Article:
Our History

Carroll Hare DVMDr. Walter Irving Dill served in the Veterinary Corp of the Canadian Army during World War I. After the war he moved to Los Angeles and practiced for two years with Dr. Cook. He then started his own practice in San Fernando and worked from his garage located at 415 Mission Boulevard in San Fernando. This was the first veterinary practice in the San Fernando Valley.

In 1941 construction began on the Dill Veterinary Hospital at its present location. It was delayed by the beginning of World War II. The building materials had already been purchased and were stored on the property. Permission to finish the building was granted and the hospital was completed in 1942.

© Copyright 2006. Dill Veterinary Hospital. All rights reserved. 

san fernando valley

From 1920 through 1930 population increase in the San Fernando Valley was slow, but from 1940 forward, and particularly after World War II, the valley experienced a rapid growth rate. Land once covered with orange and olive groves, and other form of agriculture was now being subdivided to accommodate new industry.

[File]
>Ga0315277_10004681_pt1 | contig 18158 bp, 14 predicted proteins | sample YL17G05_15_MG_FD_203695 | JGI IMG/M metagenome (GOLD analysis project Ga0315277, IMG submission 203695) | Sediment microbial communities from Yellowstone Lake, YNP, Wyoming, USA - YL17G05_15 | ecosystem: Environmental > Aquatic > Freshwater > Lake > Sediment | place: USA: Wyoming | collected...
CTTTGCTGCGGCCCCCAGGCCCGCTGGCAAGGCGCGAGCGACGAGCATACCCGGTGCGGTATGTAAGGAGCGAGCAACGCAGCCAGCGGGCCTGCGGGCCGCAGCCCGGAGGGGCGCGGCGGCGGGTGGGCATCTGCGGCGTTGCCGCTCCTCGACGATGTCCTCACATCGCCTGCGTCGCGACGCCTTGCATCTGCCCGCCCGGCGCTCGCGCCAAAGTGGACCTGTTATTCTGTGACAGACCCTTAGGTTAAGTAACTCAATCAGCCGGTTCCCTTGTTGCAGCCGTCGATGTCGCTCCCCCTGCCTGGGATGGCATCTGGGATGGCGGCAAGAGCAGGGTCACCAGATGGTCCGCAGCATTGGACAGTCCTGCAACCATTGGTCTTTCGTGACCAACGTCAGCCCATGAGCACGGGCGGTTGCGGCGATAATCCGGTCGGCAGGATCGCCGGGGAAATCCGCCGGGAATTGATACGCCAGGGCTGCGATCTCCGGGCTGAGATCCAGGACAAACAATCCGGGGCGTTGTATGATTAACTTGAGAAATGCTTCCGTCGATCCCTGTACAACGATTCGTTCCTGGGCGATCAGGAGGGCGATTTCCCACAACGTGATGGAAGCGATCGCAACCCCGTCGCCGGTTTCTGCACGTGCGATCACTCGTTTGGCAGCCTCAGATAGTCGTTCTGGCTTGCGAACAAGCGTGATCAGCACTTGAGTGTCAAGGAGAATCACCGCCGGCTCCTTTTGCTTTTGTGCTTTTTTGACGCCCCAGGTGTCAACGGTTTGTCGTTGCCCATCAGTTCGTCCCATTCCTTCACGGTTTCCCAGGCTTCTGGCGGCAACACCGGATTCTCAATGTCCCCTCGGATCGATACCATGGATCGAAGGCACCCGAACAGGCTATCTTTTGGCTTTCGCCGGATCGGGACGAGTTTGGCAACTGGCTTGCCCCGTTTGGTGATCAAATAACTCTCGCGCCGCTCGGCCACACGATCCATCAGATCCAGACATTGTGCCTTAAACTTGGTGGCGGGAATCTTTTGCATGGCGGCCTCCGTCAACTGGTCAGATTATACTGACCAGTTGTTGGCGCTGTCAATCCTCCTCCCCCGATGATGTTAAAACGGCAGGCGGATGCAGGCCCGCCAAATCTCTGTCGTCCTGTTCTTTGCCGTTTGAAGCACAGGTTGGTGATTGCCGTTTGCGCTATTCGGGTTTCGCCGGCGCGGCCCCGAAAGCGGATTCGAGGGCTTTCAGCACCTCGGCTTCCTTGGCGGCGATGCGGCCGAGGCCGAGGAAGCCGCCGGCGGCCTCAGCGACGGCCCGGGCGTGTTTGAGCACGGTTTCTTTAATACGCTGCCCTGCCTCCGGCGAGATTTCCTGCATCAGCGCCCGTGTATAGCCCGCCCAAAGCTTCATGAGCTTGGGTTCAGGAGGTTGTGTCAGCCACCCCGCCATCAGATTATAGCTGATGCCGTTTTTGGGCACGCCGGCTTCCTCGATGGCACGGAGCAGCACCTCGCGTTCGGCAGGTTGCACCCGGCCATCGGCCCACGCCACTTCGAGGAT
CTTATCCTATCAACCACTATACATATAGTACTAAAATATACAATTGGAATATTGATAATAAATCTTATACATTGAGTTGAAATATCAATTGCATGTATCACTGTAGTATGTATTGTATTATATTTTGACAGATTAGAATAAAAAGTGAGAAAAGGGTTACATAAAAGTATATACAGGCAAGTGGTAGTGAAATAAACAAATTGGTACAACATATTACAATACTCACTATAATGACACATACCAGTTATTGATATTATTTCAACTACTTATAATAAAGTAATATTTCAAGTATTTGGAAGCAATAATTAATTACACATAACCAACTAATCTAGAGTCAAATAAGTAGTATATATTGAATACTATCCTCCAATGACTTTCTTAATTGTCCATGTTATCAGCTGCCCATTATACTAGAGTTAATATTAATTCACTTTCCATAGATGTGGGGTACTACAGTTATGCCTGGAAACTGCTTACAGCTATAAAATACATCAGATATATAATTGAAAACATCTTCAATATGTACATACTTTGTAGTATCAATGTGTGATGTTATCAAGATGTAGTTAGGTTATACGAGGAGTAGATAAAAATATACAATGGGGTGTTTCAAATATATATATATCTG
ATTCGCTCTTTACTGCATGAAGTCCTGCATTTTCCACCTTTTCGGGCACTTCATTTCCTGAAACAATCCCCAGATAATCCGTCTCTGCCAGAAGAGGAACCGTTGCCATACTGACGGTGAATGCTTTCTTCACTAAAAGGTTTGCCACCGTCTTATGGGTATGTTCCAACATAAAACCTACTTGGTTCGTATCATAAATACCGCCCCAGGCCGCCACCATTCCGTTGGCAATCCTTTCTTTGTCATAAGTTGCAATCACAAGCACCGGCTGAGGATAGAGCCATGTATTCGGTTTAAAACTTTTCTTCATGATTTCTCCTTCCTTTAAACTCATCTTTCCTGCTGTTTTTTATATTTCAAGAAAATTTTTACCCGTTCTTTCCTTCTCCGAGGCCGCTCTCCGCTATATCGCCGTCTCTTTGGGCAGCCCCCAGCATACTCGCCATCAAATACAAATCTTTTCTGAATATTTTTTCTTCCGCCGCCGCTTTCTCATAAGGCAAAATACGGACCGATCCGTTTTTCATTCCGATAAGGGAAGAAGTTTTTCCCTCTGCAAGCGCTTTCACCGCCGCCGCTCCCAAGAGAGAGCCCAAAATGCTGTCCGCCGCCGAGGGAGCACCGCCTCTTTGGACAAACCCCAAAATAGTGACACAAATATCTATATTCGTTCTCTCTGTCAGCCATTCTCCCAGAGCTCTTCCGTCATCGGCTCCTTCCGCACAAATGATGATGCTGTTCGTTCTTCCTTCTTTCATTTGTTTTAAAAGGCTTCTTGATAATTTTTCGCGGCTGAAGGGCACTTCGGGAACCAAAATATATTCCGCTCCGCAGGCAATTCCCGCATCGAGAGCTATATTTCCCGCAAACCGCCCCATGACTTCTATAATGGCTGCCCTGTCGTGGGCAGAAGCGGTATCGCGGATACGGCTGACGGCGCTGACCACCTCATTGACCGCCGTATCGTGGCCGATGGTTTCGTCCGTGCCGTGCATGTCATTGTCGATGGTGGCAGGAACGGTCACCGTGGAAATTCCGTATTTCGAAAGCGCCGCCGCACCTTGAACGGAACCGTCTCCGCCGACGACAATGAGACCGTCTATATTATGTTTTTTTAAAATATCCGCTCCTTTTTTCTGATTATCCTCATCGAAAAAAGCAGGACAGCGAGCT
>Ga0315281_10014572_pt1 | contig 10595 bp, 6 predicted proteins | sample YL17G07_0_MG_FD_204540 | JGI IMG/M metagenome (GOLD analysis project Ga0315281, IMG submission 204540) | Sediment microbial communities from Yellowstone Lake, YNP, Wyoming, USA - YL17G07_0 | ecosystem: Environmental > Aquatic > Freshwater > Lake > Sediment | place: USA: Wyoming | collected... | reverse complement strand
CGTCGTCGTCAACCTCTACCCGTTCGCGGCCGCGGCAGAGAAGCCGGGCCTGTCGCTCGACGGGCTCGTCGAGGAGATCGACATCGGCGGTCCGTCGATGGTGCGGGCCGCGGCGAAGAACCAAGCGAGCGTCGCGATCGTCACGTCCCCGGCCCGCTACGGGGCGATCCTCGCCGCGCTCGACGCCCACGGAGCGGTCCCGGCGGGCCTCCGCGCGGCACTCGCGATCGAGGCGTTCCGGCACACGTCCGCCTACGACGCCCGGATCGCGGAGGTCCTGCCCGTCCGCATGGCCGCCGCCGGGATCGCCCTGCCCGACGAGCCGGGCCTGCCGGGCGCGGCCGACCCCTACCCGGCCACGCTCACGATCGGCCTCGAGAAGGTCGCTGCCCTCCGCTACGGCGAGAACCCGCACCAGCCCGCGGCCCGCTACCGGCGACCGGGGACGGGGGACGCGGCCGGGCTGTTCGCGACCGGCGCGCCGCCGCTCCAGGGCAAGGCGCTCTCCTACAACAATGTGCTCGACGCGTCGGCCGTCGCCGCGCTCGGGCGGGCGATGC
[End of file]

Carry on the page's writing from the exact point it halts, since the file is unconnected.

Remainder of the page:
As recounted By Dr. Carroll Hare (1920-1997)
At this time, veterinary practice was almost entirely concerned with large animals. The valley was the milk-shed for Los Angeles and was the location for dairies such as Adhor, Knudsen, Golden State, Laura Scudder, Silver Shield and many small dairies. As a matter of interest, the area now known as Panorama City did not exist. This was the home of the Golden State Dairy and the famous Golden Guerney. Many dairies milked just one breed of cows such as Holstein, Jersy and Guernsey. The dairies, along with horse and beef cattle ranches, goat dairies, hog farms and small farms with a family cow and other livestock, all required the services of a veterinarian. Dr. Walter Dill had two associates also. Leslie Burns and Carroll Hare practicing large animal medicine and on twenty four hour call. Eventually Drs. Ralph Reese and Sidney Clark joined the practice.

Housing property became too expensive for dairy use and the daily industry began to move to the San Joaquin Valley. As a result, the practice of veterinary medicine gradually became small animal oriented, and large animal practice was discontinued with the retirement of Dr. Dill in 1964.

Print Version Print Version       Send to a friend Send to a friend      

Contact Information

Dill Veterinary Hospital

San Fernando, CA

Phone: 818-899-5287

We Accept the Following Payments:


50 Years Accredited with: